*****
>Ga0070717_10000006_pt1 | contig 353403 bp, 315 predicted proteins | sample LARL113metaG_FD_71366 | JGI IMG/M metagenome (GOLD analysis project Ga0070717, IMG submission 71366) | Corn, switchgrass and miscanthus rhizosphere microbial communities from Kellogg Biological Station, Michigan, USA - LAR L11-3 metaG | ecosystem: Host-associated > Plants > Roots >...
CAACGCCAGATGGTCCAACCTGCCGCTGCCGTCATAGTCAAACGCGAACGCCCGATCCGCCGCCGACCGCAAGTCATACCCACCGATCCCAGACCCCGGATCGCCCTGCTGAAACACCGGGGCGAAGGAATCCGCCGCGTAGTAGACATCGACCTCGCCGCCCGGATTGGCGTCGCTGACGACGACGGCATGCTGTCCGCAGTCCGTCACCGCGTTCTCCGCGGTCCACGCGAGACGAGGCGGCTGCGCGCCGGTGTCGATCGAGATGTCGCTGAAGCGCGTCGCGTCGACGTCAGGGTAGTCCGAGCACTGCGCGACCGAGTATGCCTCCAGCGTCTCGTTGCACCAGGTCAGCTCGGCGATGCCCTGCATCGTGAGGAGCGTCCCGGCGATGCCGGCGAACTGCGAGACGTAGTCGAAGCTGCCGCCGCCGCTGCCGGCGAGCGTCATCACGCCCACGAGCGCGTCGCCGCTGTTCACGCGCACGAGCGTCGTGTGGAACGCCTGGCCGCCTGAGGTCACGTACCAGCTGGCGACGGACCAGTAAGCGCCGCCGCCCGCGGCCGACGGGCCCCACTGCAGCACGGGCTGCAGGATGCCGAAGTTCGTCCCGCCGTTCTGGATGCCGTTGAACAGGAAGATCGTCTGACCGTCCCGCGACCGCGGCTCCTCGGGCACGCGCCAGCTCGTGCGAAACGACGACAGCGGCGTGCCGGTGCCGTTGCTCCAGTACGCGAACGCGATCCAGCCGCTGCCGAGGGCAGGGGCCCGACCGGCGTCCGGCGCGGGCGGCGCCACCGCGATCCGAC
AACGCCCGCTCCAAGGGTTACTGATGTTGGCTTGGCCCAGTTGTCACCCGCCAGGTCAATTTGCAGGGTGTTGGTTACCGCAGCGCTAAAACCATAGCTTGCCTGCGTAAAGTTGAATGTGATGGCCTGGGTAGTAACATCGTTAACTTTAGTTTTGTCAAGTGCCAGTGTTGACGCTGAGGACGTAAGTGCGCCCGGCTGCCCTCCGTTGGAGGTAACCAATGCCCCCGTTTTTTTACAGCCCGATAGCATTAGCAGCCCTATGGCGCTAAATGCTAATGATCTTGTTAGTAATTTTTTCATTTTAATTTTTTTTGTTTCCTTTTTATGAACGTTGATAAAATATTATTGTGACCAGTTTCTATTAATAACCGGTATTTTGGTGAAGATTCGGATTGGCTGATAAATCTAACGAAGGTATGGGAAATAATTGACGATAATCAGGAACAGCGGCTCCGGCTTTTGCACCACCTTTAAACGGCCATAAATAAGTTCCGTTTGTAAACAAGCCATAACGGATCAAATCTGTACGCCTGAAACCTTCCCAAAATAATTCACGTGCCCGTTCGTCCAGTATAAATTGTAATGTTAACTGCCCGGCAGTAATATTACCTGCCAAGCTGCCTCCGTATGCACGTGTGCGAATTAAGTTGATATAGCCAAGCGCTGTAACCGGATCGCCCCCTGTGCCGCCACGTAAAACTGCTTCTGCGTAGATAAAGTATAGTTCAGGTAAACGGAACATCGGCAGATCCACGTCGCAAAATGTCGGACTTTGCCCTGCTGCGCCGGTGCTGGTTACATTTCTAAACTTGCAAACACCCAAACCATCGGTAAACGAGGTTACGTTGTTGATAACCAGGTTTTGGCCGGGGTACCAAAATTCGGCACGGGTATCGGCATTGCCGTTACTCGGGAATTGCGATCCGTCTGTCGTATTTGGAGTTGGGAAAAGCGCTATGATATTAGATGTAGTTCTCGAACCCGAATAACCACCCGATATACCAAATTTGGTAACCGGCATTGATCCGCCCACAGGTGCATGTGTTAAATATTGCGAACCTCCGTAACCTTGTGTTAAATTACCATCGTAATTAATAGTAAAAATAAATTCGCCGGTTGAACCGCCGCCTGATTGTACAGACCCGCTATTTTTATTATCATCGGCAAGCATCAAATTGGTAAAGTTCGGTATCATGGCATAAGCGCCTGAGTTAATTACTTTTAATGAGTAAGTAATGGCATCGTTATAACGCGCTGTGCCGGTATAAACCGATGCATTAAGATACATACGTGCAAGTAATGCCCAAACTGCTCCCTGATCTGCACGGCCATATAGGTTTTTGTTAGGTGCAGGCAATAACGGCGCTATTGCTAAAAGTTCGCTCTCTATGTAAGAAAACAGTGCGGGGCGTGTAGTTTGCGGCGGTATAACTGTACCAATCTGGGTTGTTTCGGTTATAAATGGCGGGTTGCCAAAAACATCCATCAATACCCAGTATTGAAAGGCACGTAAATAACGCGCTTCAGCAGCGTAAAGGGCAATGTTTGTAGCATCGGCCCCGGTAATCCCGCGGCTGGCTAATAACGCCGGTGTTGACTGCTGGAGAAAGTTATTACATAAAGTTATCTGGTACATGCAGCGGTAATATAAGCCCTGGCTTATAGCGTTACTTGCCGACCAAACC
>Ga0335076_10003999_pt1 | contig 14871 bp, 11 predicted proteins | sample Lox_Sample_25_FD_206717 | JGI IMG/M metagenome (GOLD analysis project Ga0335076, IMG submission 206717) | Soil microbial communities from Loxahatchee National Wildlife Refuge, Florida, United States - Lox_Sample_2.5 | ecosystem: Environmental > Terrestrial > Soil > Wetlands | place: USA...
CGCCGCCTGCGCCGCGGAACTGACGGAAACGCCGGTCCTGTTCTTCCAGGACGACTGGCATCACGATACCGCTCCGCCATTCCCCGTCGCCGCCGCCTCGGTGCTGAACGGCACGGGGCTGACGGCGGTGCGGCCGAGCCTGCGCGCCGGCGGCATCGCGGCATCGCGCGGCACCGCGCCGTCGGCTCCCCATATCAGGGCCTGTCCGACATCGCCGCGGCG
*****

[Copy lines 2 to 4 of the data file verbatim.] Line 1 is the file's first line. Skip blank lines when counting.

CAACGCCAGATGGTCCAACCTGCCGCTGCCGTCATAGTCAAACGCGAACGCCCGATCCGCCGCCGACCGCAAGTCATACCCACCGATCCCAGACCCCGGATCGCCCTGCTGAAACACCGGGGCGAAGGAATCCGCCGCGTAGTAGACATCGACCTCGCCGCCCGGATTGGCGTCGCTGACGACGACGGCATGCTGTCCGCAGTCCGTCACCGCGTTCTCCGCGGTCCACGCGAGACGAGGCGGCTGCGCGCCGGTGTCGATCGAGATGTCGCTGAAGCGCGTCGCGTCGACGTCAGGGTAGTCCGAGCACTGCGCGACCGAGTATGCCTCCAGCGTCTCGTTGCACCAGGTCAGCTCGGCGATGCCCTGCATCGTGAGGAGCGTCCCGGCGATGCCGGCGAACTGCGAGACGTAGTCGAAGCTGCCGCCGCCGCTGCCGGCGAGCGTCATCACGCCCACGAGCGCGTCGCCGCTGTTCACGCGCACGAGCGTCGTGTGGAACGCCTGGCCGCCTGAGGTCACGTACCAGCTGGCGACGGACCAGTAAGCGCCGCCGCCCGCGGCCGACGGGCCCCACTGCAGCACGGGCTGCAGGATGCCGAAGTTCGTCCCGCCGTTCTGGATGCCGTTGAACAGGAAGATCGTCTGACCGTCCCGCGACCGCGGCTCCTCGGGCACGCGCCAGCTCGTGCGAAACGACGACAGCGGCGTGCCGGTGCCGTTGCTCCAGTACGCGAACGCGATCCAGCCGCTGCCGAGGGCAGGGGCCCGACCGGCGTCCGGCGCGGGCGGCGCCACCGCGATCCGAC
AACGCCCGCTCCAAGGGTTACTGATGTTGGCTTGGCCCAGTTGTCACCCGCCAGGTCAATTTGCAGGGTGTTGGTTACCGCAGCGCTAAAACCATAGCTTGCCTGCGTAAAGTTGAATGTGATGGCCTGGGTAGTAACATCGTTAACTTTAGTTTTGTCAAGTGCCAGTGTTGACGCTGAGGACGTAAGTGCGCCCGGCTGCCCTCCGTTGGAGGTAACCAATGCCCCCGTTTTTTTACAGCCCGATAGCATTAGCAGCCCTATGGCGCTAAATGCTAATGATCTTGTTAGTAATTTTTTCATTTTAATTTTTTTTGTTTCCTTTTTATGAACGTTGATAAAATATTATTGTGACCAGTTTCTATTAATAACCGGTATTTTGGTGAAGATTCGGATTGGCTGATAAATCTAACGAAGGTATGGGAAATAATTGACGATAATCAGGAACAGCGGCTCCGGCTTTTGCACCACCTTTAAACGGCCATAAATAAGTTCCGTTTGTAAACAAGCCATAACGGATCAAATCTGTACGCCTGAAACCTTCCCAAAATAATTCACGTGCCCGTTCGTCCAGTATAAATTGTAATGTTAACTGCCCGGCAGTAATATTACCTGCCAAGCTGCCTCCGTATGCACGTGTGCGAATTAAGTTGATATAGCCAAGCGCTGTAACCGGATCGCCCCCTGTGCCGCCACGTAAAACTGCTTCTGCGTAGATAAAGTATAGTTCAGGTAAACGGAACATCGGCAGATCCACGTCGCAAAATGTCGGACTTTGCCCTGCTGCGCCGGTGCTGGTTACATTTCTAAACTTGCAAACACCCAAACCATCGGTAAACGAGGTTACGTTGTTGATAACCAGGTTTTGGCCGGGGTACCAAAATTCGGCACGGGTATCGGCATTGCCGTTACTCGGGAATTGCGATCCGTCTGTCGTATTTGGAGTTGGGAAAAGCGCTATGATATTAGATGTAGTTCTCGAACCCGAATAACCACCCGATATACCAAATTTGGTAACCGGCATTGATCCGCCCACAGGTGCATGTGTTAAATATTGCGAACCTCCGTAACCTTGTGTTAAATTACCATCGTAATTAATAGTAAAAATAAATTCGCCGGTTGAACCGCCGCCTGATTGTACAGACCCGCTATTTTTATTATCATCGGCAAGCATCAAATTGGTAAAGTTCGGTATCATGGCATAAGCGCCTGAGTTAATTACTTTTAATGAGTAAGTAATGGCATCGTTATAACGCGCTGTGCCGGTATAAACCGATGCATTAAGATACATACGTGCAAGTAATGCCCAAACTGCTCCCTGATCTGCACGGCCATATAGGTTTTTGTTAGGTGCAGGCAATAACGGCGCTATTGCTAAAAGTTCGCTCTCTATGTAAGAAAACAGTGCGGGGCGTGTAGTTTGCGGCGGTATAACTGTACCAATCTGGGTTGTTTCGGTTATAAATGGCGGGTTGCCAAAAACATCCATCAATACCCAGTATTGAAAGGCACGTAAATAACGCGCTTCAGCAGCGTAAAGGGCAATGTTTGTAGCATCGGCCCCGGTAATCCCGCGGCTGGCTAATAACGCCGGTGTTGACTGCTGGAGAAAGTTATTACATAAAGTTATCTGGTACATGCAGCGGTAATATAAGCCCTGGCTTATAGCGTTACTTGCCGACCAAACC
>Ga0335076_10003999_pt1 | contig 14871 bp, 11 predicted proteins | sample Lox_Sample_25_FD_206717 | JGI IMG/M metagenome (GOLD analysis project Ga0335076, IMG submission 206717) | Soil microbial communities from Loxahatchee National Wildlife Refuge, Florida, United States - Lox_Sample_2.5 | ecosystem: Environmental > Terrestrial > Soil > Wetlands | place: USA...